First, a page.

Green is giving way to red, orange and yellow hues in the trees around town. The air is brisk. The morning dew is overtaking vehicles left out overnight. The sun’s daily march is increasingly shorter. The signs are apparent and Fall is officially here.
While the changing seasons can be a beautiful experience for the senses, it can be quite the negative experience for your house or your budget if not properly prepped for the colder weather. Consider these tips when getting yourself and your home ready for decreasing temperatures and winter weather on the horizon.
Clean the gutters, remove tree branches or any other debris.
Ventilate attic and insulate attic floor to avoid ice dams in gutters.
Repair any roof leaks; ensure it can sustain the weight of heavy snowfall.
Branches vulnerable to being weighted down with snow or ice should be cleared away from the house or any powerlines.
Disconnect, drain and store hoses and shut off any water valves.
Divert water with downspout extensions ensuring rain and snow melt drains away from the house.
Drain lawn irrigation system.
Brush away leaves and other debris from in between boards of wooden decks to reduce mold growth.
Move seasonal tools and furniture inside and prep for storage.
Ensure outdoor lighting is working properly to help prevent injuries.
Check that handrails and exterior stairs are properly secured or safe.
Aerate, reseed and apply winterizing fertilizer to the lawn.
Mulch leaves when mowing to promote natural fertilization.
Properly clear, winterize and store your lawn mower.
Rotate seasonal tools and supplies by moving lawn mower to the back of the garage or storage area and snow blower to the front.
Ensure snow blower and other tools are in working order and ready for first snowfall.
Confirm you have enough ice melt, salt, sand, etc for the driveway and sidewalks.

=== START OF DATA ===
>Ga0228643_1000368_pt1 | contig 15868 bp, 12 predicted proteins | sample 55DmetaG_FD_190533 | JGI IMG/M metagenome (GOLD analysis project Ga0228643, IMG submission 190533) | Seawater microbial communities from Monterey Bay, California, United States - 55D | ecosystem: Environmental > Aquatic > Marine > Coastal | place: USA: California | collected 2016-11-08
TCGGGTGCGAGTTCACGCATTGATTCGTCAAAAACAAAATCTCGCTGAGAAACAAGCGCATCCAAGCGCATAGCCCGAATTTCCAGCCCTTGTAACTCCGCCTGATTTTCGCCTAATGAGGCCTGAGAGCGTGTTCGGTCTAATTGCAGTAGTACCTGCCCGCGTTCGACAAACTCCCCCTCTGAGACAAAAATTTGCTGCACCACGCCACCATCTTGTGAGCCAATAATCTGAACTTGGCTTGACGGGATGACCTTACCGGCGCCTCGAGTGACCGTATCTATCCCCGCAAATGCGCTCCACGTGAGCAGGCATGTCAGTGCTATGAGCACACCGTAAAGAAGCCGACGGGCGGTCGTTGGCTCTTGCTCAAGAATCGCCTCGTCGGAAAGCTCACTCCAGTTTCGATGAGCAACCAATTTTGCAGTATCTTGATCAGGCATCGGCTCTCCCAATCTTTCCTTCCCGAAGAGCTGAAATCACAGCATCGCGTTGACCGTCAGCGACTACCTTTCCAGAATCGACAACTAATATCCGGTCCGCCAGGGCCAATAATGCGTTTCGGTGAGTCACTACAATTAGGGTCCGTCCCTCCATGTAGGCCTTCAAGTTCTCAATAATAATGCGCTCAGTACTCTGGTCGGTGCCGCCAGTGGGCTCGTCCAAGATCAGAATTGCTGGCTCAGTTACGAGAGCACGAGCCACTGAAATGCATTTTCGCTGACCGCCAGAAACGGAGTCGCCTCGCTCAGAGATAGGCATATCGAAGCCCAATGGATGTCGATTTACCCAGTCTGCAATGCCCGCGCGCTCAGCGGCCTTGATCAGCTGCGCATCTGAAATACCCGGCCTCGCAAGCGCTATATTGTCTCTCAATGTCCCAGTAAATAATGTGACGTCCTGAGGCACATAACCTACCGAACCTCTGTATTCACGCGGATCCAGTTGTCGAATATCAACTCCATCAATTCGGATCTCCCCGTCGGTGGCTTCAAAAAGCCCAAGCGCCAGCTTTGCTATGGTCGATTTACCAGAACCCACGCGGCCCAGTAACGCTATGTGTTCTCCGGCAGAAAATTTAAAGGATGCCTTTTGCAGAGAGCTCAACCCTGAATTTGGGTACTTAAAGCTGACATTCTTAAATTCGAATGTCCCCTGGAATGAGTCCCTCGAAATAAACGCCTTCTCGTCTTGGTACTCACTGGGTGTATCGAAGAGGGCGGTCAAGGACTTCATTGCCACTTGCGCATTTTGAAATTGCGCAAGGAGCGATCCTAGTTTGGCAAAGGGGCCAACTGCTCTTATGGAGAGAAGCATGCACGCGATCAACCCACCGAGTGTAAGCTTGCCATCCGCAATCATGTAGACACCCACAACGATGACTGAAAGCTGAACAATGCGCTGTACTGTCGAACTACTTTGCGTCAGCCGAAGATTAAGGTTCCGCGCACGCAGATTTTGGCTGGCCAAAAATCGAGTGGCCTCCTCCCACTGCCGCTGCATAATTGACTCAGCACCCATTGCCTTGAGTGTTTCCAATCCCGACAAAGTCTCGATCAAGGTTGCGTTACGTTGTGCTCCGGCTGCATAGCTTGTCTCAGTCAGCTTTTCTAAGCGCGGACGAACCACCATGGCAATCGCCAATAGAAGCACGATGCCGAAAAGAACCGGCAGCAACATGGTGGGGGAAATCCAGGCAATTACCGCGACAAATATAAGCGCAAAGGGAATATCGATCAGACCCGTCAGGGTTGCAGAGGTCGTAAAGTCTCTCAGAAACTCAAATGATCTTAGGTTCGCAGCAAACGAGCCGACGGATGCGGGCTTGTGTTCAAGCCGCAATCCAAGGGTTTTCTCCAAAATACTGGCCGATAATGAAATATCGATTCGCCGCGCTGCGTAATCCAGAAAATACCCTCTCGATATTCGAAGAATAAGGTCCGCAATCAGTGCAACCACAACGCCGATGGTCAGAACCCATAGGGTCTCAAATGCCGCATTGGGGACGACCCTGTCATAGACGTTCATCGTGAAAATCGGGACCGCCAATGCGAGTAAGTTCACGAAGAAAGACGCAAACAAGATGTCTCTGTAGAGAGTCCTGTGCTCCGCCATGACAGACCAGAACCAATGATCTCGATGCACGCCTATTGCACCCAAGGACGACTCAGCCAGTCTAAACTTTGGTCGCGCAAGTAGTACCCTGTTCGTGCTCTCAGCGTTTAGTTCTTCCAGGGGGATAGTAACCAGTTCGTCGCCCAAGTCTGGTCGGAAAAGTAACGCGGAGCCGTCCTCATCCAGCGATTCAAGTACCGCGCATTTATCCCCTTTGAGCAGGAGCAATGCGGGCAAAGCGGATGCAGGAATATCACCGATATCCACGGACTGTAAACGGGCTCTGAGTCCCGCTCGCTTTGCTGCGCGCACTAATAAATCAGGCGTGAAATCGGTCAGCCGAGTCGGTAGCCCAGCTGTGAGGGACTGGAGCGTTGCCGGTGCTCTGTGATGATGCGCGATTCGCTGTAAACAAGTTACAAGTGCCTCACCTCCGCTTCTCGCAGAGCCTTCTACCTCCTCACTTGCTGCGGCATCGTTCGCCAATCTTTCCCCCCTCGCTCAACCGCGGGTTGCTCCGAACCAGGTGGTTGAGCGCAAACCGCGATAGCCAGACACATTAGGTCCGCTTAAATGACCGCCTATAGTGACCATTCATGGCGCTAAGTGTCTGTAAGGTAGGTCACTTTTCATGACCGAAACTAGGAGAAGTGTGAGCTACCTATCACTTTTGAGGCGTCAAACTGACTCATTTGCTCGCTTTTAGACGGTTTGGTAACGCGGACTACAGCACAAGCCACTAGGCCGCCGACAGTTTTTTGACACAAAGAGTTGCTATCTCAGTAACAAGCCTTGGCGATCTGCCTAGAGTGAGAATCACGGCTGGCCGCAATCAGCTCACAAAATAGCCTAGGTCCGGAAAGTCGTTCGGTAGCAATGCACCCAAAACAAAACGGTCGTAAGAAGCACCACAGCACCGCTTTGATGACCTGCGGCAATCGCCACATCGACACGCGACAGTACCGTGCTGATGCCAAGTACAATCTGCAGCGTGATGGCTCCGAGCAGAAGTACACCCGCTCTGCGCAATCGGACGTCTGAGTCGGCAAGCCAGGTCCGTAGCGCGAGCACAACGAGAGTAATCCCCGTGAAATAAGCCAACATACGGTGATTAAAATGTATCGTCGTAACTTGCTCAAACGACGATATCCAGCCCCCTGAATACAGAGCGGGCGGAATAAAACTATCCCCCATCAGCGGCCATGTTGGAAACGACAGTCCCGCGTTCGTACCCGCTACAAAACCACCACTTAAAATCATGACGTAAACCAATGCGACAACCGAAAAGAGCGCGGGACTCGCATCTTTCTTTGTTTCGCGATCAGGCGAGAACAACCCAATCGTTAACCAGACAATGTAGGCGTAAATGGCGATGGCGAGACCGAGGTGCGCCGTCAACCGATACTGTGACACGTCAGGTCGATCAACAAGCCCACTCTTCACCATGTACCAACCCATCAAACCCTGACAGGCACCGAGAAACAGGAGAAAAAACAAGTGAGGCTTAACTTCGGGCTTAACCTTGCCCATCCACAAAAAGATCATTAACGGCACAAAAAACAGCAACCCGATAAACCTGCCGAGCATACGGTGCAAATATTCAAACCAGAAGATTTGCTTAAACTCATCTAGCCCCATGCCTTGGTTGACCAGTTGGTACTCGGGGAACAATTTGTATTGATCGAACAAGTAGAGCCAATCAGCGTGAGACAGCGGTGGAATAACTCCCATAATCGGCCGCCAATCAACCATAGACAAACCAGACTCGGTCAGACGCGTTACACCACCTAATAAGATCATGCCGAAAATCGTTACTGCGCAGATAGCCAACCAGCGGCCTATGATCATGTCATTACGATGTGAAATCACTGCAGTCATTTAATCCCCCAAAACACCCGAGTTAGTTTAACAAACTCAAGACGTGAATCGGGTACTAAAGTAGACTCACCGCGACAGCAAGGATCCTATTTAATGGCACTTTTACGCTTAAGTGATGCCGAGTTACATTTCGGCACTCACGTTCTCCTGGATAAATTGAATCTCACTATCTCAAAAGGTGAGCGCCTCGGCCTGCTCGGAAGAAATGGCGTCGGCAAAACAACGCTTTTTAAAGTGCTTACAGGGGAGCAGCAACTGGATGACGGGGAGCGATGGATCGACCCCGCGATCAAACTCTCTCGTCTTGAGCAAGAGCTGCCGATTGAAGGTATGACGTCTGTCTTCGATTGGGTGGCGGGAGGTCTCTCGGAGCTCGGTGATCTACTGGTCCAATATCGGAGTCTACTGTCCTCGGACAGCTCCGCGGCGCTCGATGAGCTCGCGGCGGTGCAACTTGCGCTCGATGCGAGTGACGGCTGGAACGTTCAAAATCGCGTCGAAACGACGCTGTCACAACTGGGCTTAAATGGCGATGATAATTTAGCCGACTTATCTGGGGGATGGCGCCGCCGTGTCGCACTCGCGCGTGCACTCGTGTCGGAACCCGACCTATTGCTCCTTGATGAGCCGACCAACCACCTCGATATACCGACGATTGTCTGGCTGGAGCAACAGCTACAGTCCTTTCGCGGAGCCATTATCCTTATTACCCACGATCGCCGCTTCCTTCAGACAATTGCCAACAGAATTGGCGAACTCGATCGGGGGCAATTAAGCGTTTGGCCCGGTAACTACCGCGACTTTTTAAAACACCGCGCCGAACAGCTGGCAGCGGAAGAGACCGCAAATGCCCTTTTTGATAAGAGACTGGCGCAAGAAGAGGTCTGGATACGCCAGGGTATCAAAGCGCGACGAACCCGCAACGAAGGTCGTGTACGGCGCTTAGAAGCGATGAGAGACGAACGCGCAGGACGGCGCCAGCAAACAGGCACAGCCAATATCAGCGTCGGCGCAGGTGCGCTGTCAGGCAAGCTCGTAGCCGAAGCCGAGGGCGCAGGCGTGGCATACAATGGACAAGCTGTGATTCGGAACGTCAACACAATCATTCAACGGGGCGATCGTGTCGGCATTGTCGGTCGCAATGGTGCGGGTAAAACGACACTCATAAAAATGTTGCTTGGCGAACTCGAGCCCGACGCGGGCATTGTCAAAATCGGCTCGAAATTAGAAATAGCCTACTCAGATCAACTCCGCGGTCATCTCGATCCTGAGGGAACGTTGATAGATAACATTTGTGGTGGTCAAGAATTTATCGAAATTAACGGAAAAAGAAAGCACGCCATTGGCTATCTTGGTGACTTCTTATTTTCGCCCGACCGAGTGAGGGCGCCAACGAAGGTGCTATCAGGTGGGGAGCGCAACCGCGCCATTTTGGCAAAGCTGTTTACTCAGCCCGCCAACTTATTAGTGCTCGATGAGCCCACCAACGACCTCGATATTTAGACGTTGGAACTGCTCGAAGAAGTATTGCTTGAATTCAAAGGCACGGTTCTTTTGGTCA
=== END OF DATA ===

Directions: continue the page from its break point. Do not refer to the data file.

Insulate walls and attics.
Caulk and weather-strip doors and windows.
Replace all screen doors and windows with storm doors and windows.
Remove air conditioners from windows or cover them with insulated liners to prevent drafts.
Install foam-insulating sheets behind outlets and switch plates on exterior walls to reduce outside airflow.
Wrap water pipes in your basement or crawl spaces with insulation sleeves to slow heat transfer.
Consider an insulated blanket for your hot water heater.
Examine exposed ducts in the attic, basement, and crawl spaces, and use a sealant to plug any leaks.
Ensure your heating system is in working condition.
If you have an older thermostat, replace it with a programmable unit to save on heating costs.
Bleed valves on any hot-water radiators to increase heating efficiency.
Flush a hot water heater tank to remove sediment and check the pressure relief valve to make sure it’s working correctly.
Test your sump pump in preparation for rain and snow melt.
Check that smoke alarms and carbon monoxide detectors are in working order.
Keep the flue closed to any fireplace when not in use.
Reverse your ceiling fans so they are moving in a clockwise direction which pulls down warmer air from the ceiling.
Make sure your furniture isn't blocking your home’s heating vents.
Rotate bedding and personal wardrobe.
During cold spells, keep cabinet doors open to allow warm air to circulate around pipes, particularly those in the kitchen and bathroom.
Keep slow trickles of water flowing through faucets connected to pipes that run through unheated or unprotected spaces.
If your house will be unattended during cold periods, consider draining the water system.
Ensure you have extra food and emergency supplies (flashlights, blankets, batteries, battery operated radio, etc.) in the event a storm prevents you from leaving the house or knocks out power.